Yes, that is why nitrogen is limited in the soil, but most of the nitrogen in the world is in the air; isn’t there plenty of it in the air that plants could use? The atmosphere is made up of roughly 79% nitrogen. Unfortunately, that nitrogen is not accessible to plants. Each nitrogen is tightly bound to a second nitrogen atom like this: N≡N, and triple bonds are especially tough to break, even for a plant.

But some bacteria can break all three bonds!! Microbes have crazy metabolic pathways, many of which are crucial to the chemical balance of the world existing as we know it. By turning N≡N into fertilizer in a process called nitrogen fixation, the nitrogen cycle is driven by microbes.

Evolutionary wonder #1: Some plants figured this out (over evolutionary time), and formed a symbiotic relationship with nitrogen-fixing bacteria. These groups of bacteria: rhizobia, Frankia, and cyanobacteria, live in nodules on their plant hosts’ roots and provide a source of house-made fertilizer in exchange for sugars. Plants, which do photosynthesis, that have nitrogen-fixing bacteria in their roots represent the interface of two important geochemical cycles: the nitrogen and carbon cycles.

Not only are plants solar-powered sugar factories, but some plants can make sugars through several different metabolic pathways: C3, C4, and CAM. For perspective- we don’t even have one carbon assimilating pathway, but the plant kingdom has three.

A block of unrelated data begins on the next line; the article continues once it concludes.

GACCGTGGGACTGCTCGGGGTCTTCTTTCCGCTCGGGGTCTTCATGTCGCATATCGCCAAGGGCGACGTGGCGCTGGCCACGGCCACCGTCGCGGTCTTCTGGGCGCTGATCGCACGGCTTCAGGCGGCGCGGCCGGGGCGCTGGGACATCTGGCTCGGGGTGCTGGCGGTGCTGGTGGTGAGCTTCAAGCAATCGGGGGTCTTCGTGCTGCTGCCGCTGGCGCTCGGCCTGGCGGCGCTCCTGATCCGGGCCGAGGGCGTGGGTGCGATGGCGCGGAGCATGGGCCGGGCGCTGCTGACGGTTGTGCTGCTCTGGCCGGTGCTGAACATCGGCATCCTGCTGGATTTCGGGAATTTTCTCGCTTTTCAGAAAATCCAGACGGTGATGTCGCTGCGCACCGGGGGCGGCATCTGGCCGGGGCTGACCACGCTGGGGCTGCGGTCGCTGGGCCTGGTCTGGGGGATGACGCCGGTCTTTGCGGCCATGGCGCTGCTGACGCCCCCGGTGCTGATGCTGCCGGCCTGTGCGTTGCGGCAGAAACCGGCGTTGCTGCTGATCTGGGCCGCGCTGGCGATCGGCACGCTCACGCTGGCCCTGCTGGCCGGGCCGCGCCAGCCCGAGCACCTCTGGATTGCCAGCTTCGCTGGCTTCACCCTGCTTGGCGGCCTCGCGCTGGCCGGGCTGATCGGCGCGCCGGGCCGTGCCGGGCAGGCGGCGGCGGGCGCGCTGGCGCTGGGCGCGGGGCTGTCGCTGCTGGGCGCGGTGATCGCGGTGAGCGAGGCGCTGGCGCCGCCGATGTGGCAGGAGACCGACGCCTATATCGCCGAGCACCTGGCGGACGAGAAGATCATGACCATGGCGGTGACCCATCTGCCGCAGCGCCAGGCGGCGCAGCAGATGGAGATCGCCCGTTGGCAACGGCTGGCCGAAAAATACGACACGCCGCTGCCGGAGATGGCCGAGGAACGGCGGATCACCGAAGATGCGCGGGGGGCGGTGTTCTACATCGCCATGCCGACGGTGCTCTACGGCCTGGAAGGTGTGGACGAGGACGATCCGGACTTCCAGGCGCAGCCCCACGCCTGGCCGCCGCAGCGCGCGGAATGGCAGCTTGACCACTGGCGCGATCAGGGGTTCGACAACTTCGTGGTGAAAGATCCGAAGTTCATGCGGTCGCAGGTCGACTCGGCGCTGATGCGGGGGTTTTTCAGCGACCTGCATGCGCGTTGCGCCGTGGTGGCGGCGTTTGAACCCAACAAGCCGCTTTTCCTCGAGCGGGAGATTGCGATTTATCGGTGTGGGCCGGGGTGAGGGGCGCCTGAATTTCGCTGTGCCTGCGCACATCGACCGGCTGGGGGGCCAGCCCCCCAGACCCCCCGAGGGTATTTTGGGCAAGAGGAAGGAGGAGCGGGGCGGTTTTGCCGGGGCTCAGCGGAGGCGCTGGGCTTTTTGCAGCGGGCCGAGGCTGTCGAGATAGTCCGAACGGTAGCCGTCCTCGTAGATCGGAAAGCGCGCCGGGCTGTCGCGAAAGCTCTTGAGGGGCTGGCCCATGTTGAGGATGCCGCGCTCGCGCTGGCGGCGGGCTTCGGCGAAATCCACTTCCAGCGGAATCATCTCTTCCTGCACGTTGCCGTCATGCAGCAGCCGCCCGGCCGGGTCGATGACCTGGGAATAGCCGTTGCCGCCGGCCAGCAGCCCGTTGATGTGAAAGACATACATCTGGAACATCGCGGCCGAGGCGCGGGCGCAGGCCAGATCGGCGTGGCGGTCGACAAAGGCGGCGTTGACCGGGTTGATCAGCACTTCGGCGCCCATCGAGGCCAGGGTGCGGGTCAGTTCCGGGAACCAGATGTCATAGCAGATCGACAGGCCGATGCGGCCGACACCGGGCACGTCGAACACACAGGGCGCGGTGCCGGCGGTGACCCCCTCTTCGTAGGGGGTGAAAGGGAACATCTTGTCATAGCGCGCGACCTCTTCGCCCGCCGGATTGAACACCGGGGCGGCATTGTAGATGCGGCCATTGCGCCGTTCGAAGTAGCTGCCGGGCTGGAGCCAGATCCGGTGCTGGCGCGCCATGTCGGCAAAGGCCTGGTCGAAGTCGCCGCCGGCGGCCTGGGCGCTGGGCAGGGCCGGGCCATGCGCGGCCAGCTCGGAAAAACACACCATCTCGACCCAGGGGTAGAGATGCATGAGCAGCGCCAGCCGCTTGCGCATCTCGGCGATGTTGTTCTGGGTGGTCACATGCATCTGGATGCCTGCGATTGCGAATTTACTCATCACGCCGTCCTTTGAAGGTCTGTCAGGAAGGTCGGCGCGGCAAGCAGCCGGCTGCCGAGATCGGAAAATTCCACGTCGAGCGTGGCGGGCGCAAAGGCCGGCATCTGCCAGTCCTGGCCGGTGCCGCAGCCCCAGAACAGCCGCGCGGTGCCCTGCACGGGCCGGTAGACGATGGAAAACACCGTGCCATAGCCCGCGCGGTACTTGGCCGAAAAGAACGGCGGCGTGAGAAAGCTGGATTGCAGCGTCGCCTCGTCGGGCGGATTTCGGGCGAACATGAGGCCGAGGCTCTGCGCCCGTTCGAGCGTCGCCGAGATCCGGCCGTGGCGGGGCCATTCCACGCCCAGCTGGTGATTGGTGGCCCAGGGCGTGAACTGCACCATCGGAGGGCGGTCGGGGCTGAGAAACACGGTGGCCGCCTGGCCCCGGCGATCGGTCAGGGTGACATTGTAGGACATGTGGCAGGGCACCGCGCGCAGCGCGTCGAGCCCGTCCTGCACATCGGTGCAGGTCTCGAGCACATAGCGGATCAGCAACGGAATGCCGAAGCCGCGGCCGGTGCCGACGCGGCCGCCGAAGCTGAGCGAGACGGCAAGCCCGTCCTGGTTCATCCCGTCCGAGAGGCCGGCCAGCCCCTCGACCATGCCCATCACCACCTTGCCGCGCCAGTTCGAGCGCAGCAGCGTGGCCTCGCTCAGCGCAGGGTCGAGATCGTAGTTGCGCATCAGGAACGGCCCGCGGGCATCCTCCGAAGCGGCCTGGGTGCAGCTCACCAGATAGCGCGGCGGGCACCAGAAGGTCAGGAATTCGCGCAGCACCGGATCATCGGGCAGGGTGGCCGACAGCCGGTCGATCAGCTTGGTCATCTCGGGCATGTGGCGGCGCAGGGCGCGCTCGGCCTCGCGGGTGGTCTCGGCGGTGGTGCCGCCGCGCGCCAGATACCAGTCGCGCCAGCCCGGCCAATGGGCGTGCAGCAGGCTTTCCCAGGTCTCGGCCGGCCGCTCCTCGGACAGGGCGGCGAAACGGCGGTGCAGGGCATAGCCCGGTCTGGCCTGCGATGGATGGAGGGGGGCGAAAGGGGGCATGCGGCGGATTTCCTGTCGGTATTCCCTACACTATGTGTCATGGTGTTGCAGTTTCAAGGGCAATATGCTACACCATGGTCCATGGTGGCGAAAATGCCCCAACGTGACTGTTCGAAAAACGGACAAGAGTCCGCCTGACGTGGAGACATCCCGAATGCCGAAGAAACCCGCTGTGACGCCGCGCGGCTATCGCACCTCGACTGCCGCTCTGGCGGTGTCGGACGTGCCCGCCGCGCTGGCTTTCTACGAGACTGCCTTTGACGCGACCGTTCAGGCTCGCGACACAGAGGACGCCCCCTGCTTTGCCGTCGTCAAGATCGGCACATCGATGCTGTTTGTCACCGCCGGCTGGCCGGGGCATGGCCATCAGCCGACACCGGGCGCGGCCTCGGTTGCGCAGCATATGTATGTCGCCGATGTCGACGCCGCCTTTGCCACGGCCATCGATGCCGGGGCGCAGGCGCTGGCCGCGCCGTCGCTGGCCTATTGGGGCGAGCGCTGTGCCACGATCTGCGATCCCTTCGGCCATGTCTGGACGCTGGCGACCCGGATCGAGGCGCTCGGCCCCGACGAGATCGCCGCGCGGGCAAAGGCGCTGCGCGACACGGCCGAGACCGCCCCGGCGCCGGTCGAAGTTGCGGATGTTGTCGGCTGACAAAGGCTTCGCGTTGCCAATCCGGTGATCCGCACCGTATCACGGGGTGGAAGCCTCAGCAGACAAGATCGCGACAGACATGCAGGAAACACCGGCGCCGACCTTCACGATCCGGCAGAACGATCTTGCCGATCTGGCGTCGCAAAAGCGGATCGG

Evolutionary Wonder #2: In “normal photosynthesis”, or C3 photosynthesis, plants lose water through pores called stomata when they take in carbon to turn into sugars. Some plants reduce the amount of water they lose by either opening their stomata at night when the air is cooler (Crassulacean Acid Metabolism or CAM), or by concentrating the CO2 in a separate compartment with those super slow enzymes (C4). Why are these nitrogen-limited adaptations? Because making enzymes more efficient helps plants with the initial problem of needing nitrogen to churn out tons of slow, clunky enzymes.

Yet some plants carry out old fashioned C3 photosynthesis without any N-fixing bacteria in root nodules and are able to live in extremely nitrogen-poor soil. Their secret? Eat the tiny packets of nitrogen buzzing and crawling everywhere around them.

Evolutionary wonder #3: Carnivorous plants are exciting because they deviate from our basic understanding of what plants do. When my mom let me buy a $4.99 Venus fly trap at City Market, my mind was blown. I wrote songs and recorded one too many home videos about the plant that eats flies!

Even Darwin himself was excited by this menacing behavior and laid some groundwork for research on how Venus flytraps close in on their prey.

Despite the diversity of strategy, ranging from pitcher plants that collect bugs that slip into the plants’ digestive juices to sticky plants that catch bugs with glandular hairs, carnivorous plants evolved to deal with stressful environments lacking that not-so-secret ingredient in all proteins:

Nitrogen.